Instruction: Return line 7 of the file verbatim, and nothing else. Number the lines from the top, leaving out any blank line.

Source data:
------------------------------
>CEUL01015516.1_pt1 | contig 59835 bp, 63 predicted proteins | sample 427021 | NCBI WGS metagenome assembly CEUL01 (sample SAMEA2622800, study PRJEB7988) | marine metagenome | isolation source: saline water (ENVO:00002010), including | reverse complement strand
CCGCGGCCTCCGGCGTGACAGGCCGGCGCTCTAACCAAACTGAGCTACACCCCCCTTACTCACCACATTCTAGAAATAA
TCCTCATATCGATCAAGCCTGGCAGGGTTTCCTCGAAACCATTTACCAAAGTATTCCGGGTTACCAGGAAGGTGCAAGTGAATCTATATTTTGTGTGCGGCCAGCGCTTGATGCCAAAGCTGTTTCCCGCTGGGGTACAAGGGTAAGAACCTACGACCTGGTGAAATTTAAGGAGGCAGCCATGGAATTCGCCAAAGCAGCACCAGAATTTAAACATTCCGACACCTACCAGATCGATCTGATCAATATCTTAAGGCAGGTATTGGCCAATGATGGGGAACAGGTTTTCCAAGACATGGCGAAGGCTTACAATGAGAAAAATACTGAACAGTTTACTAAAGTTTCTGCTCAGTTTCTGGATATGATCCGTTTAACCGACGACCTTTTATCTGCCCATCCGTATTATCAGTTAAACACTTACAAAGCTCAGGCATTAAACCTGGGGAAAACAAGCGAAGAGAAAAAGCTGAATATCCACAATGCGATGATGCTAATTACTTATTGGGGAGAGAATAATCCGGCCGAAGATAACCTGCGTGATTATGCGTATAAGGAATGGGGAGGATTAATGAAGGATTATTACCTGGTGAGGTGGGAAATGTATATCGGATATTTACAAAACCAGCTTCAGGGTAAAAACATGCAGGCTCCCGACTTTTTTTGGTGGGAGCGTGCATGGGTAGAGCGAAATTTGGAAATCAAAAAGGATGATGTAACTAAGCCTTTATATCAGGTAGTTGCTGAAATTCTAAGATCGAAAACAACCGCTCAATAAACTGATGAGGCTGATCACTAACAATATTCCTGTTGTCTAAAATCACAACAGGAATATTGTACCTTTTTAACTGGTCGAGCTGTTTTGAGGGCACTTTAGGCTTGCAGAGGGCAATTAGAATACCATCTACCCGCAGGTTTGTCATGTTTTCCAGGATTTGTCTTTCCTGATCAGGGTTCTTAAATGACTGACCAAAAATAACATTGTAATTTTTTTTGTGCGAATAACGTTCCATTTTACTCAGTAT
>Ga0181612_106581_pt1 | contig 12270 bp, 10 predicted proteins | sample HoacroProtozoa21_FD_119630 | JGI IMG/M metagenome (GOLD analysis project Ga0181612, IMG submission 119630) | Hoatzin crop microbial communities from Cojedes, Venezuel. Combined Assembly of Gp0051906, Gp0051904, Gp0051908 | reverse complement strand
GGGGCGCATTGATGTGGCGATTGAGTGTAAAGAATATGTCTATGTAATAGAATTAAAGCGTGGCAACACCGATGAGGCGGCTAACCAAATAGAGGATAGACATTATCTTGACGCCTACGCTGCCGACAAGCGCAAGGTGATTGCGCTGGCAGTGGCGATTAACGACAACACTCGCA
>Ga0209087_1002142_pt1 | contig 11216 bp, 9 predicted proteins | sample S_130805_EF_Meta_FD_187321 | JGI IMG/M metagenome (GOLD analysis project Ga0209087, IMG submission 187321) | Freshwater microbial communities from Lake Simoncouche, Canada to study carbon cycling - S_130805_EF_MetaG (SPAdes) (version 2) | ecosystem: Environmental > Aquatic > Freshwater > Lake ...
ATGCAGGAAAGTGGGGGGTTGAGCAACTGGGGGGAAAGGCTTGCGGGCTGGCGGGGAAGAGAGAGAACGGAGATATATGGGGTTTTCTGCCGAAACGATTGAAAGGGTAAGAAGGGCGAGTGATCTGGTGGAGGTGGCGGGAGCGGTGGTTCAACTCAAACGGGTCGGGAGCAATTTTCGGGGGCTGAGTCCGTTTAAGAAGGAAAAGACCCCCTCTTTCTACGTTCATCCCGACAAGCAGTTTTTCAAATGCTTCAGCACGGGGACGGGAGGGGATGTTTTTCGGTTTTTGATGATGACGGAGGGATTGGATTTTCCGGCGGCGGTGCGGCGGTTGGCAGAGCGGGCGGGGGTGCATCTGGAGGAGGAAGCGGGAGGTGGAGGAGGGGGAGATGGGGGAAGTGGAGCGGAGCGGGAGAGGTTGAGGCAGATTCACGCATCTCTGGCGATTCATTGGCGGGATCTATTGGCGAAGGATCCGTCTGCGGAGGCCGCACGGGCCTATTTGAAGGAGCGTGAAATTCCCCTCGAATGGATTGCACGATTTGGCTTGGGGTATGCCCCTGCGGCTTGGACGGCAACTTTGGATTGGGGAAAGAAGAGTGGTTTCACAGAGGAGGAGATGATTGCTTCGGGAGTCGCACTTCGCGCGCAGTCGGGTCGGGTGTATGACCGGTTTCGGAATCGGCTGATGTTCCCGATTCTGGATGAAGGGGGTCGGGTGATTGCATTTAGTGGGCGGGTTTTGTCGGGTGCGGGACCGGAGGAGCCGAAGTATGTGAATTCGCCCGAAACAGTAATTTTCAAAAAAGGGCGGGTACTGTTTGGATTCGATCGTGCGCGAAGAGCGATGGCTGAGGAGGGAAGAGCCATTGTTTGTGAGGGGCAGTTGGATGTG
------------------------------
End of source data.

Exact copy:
ATGCAGGAAAGTGGGGGGTTGAGCAACTGGGGGGAAAGGCTTGCGGGCTGGCGGGGAAGAGAGAGAACGGAGATATATGGGGTTTTCTGCCGAAACGATTGAAAGGGTAAGAAGGGCGAGTGATCTGGTGGAGGTGGCGGGAGCGGTGGTTCAACTCAAACGGGTCGGGAGCAATTTTCGGGGGCTGAGTCCGTTTAAGAAGGAAAAGACCCCCTCTTTCTACGTTCATCCCGACAAGCAGTTTTTCAAATGCTTCAGCACGGGGACGGGAGGGGATGTTTTTCGGTTTTTGATGATGACGGAGGGATTGGATTTTCCGGCGGCGGTGCGGCGGTTGGCAGAGCGGGCGGGGGTGCATCTGGAGGAGGAAGCGGGAGGTGGAGGAGGGGGAGATGGGGGAAGTGGAGCGGAGCGGGAGAGGTTGAGGCAGATTCACGCATCTCTGGCGATTCATTGGCGGGATCTATTGGCGAAGGATCCGTCTGCGGAGGCCGCACGGGCCTATTTGAAGGAGCGTGAAATTCCCCTCGAATGGATTGCACGATTTGGCTTGGGGTATGCCCCTGCGGCTTGGACGGCAACTTTGGATTGGGGAAAGAAGAGTGGTTTCACAGAGGAGGAGATGATTGCTTCGGGAGTCGCACTTCGCGCGCAGTCGGGTCGGGTGTATGACCGGTTTCGGAATCGGCTGATGTTCCCGATTCTGGATGAAGGGGGTCGGGTGATTGCATTTAGTGGGCGGGTTTTGTCGGGTGCGGGACCGGAGGAGCCGAAGTATGTGAATTCGCCCGAAACAGTAATTTTCAAAAAAGGGCGGGTACTGTTTGGATTCGATCGTGCGCGAAGAGCGATGGCTGAGGAGGGAAGAGCCATTGTTTGTGAGGGGCAGTTGGATGTG